Monday, August 30, 2010

Learning to Tat

Last week we took a trip to Gawthorpe Hall near Padiham, which is a big old country house with rather impressive interiors (although the grounds are a bit disappointing, I have to add) and a fine collection of embroidery and crafts on display. Some of the needlework is amazing and really brings the rooms to life. Near to the knitting and crochet (such tiny hooks and intricate work!) was a collection of tatting. This really caught my interest and I wanted to know more about how it is done. So, a few deliveries from Amazon and a trip to Hobbycraft later... I am now a fledgling tatter. There are quite a few videos on Youtube, etc, on tatting, but to be honest none of the ones I saw seemed to be particularly clear to me, so I bought the book 'Learn to Tat' by Janette Baker. This has a lot of pictures and comes with a DVD of clear and easy to follow instructions and seemed to be the most recommended of the books on offer. I say "easy to follow" but it still took a good hour or so before I was able to say that I'd got the hang of it.

I bought two types of shuttle, one made by Prym which is a simple symmetrical bobbin and one slightly more fancy design by Pony. The Pony one has a little hook at one end which is really helpful for loosening wrong stitches - and there will be wrong stitches - and the winding bobbin is a nifty trick so you don't have to turn the whole thing around in your hand to unwind more thread. I think the Prym one cost about £1.30 and the Pony £2.40 and in my experience is well worth the extra pennies.

To start with there were some knots, wiggly knots and some swearing. In the guide book it rather comfortingly says that your practice thread may measure a foot or two before it is consistently correct. I didn't quite take a foot, but not far off.

Some mess

Different coloured thread and a breakthrough

Making curly threads - improved tension



I am now into lesson 2 and things are getting a bit more fancy. Hopefully soon I will be confident enough to take on one of the projects and have something a bit bigger to show for my efforts.


I love black and wear a lot of it, however despite this, I very rarely knit myself anything black. Well, that's about to change. First, I have started the Alice Cardigan from the August issue of Knitting magazine, in Alpaca Select Natural 4ply in black. Adding to the luxury are my Lantern Moon rosewood needles (not black.)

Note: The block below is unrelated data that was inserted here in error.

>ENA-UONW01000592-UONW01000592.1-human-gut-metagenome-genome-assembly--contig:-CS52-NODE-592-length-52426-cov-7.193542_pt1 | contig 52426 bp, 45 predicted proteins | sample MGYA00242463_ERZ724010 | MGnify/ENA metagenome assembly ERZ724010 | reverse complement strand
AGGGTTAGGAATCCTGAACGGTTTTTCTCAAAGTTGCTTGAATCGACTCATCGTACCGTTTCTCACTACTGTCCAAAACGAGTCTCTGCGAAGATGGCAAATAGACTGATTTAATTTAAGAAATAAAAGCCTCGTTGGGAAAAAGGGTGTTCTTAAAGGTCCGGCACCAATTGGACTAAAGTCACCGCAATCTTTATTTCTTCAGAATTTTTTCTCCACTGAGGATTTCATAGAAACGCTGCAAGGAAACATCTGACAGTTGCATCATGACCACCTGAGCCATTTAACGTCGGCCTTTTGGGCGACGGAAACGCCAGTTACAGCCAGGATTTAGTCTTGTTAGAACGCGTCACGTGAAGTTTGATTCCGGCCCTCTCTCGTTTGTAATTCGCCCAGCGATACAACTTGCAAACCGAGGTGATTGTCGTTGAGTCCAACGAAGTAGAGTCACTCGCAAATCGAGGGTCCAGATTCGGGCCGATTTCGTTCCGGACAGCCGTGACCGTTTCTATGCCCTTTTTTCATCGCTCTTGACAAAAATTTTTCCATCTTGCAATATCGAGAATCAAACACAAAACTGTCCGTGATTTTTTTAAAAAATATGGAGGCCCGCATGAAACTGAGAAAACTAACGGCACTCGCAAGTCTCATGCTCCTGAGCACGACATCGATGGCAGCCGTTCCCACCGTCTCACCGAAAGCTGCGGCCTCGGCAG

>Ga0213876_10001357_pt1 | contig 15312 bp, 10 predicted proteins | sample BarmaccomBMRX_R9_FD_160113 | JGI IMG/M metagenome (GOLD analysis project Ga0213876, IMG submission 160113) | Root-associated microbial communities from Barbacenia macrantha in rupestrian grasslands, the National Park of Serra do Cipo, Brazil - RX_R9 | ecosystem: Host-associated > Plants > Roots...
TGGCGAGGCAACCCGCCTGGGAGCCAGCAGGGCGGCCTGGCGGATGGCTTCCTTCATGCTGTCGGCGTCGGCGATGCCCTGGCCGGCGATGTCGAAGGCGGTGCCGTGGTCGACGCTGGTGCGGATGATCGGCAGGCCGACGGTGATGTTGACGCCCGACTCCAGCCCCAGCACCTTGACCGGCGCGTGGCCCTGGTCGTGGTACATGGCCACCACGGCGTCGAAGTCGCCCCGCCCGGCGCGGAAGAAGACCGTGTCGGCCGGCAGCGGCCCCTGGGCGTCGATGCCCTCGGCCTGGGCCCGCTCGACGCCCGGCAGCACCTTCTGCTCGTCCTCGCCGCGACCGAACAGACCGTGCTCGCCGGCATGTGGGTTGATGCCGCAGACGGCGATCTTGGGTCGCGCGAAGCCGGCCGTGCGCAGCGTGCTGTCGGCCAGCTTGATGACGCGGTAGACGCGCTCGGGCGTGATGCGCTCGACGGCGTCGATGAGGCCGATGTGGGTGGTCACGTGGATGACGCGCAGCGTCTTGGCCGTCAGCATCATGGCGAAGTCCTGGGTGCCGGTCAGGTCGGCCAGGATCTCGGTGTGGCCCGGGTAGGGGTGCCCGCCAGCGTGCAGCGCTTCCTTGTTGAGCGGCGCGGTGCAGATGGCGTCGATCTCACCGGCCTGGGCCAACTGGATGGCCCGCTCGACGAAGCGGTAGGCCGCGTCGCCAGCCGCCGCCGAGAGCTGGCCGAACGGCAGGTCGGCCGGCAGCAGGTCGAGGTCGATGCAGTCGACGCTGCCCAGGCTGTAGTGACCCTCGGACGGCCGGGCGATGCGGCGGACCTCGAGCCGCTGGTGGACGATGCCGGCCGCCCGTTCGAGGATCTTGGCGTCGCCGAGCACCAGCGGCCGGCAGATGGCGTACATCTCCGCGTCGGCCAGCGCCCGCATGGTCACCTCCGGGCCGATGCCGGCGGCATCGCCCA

Slightly less luxurious perhaps, some random black acrylic aran (on 4,5mm bamboo dpns) which is going to be a pair of ankle warmers. I have just taken possession of some rather fancy black patent leather ankle boots which will look good with a pair of chunky socks, but are not big enough to comfortably wear a pair of chunky socks in, so I am making these ankles warmers to wear tucked into the boots rather than in eighties legwarmer style. That's the plan, anyway. There is no pattern, I'll just stop when I think they're long enough.

Bits and Bobs

First some teddy purses from the Jaeger Handknits for kids JB29. I made one of these years ago and it turned out pretty well, so I used the same Sirdar Countrystyle DK, buttons and velvet nose as before.

A couple of mobile phone cosies out of left over sock yarn, the one on the left is Opal Tiger with a manly flap and the one on the right is Opal Carnival with girly beads. I made the Carnival one first as a simple tube with a picot cast off, but was not happy with the seam at the base so with the second one changed to a Turkish cast on which is much neater.

Tuesday, August 17, 2010


And then I got carried away. This pair of yoga socks (again for Mum because they proved so useful) I thought I'd try making two pairs of socks at the same. I have these dreams of doing the two at once on dpns where you knit one inside the other, alternating between stitches on each sock but while I may be occasionally overly optimistic about things, I am not delusional - so didn't attempt that. The two socks on two circs went pretty well to start with. It is a little fiddly having to cast on the stitches and then rearrange them on the circs so that the leading yarn is in the right position but there are some good websites with plenty of pictures to follow. The cuffs went pretty well and it seemed to be generally quicker than knitting them separately would have been. Then I reached the heel cast off and cast on edges and it got all very confusing and fiddly. I ended up dropping a stitch (which thankfully I found and recovered before it caused a complete catastrophe) and also had some loose stitches and holes appear at the rib edges. They had to go. So, I ripped back to the heel hole, separated the socks onto two sets of circs and finished them one at a time. I'm glad I tried the two socks at once thing, just to get it out of my system!

Lornas Laces Shepherd Sock 'Pilsen'

After the success of the first pair of yoga socks I decided to make a pair for my mum's best friend, whom I really like. It's also a treat to knit with the lovely Shepherd Sock yarn, so worth it. This colorway is Pilsen.

Traveling Woman

P1000987, originally uploaded by Sheep Happens.

My knitting group decided to have a KAL and chose the Traveling Woman shawl by Liz Abinante. I think it looks good in variagated yarns, so decided to use some really colourful stuff that had been given to me as gift but I didn't know what it was apart from it being approximately 4ply and very very bright! Taking a bit of a chance that it would block, it turned out really well and I'm dead chuffed with it. Lovely autumnal colours will be just the thing in a month or so.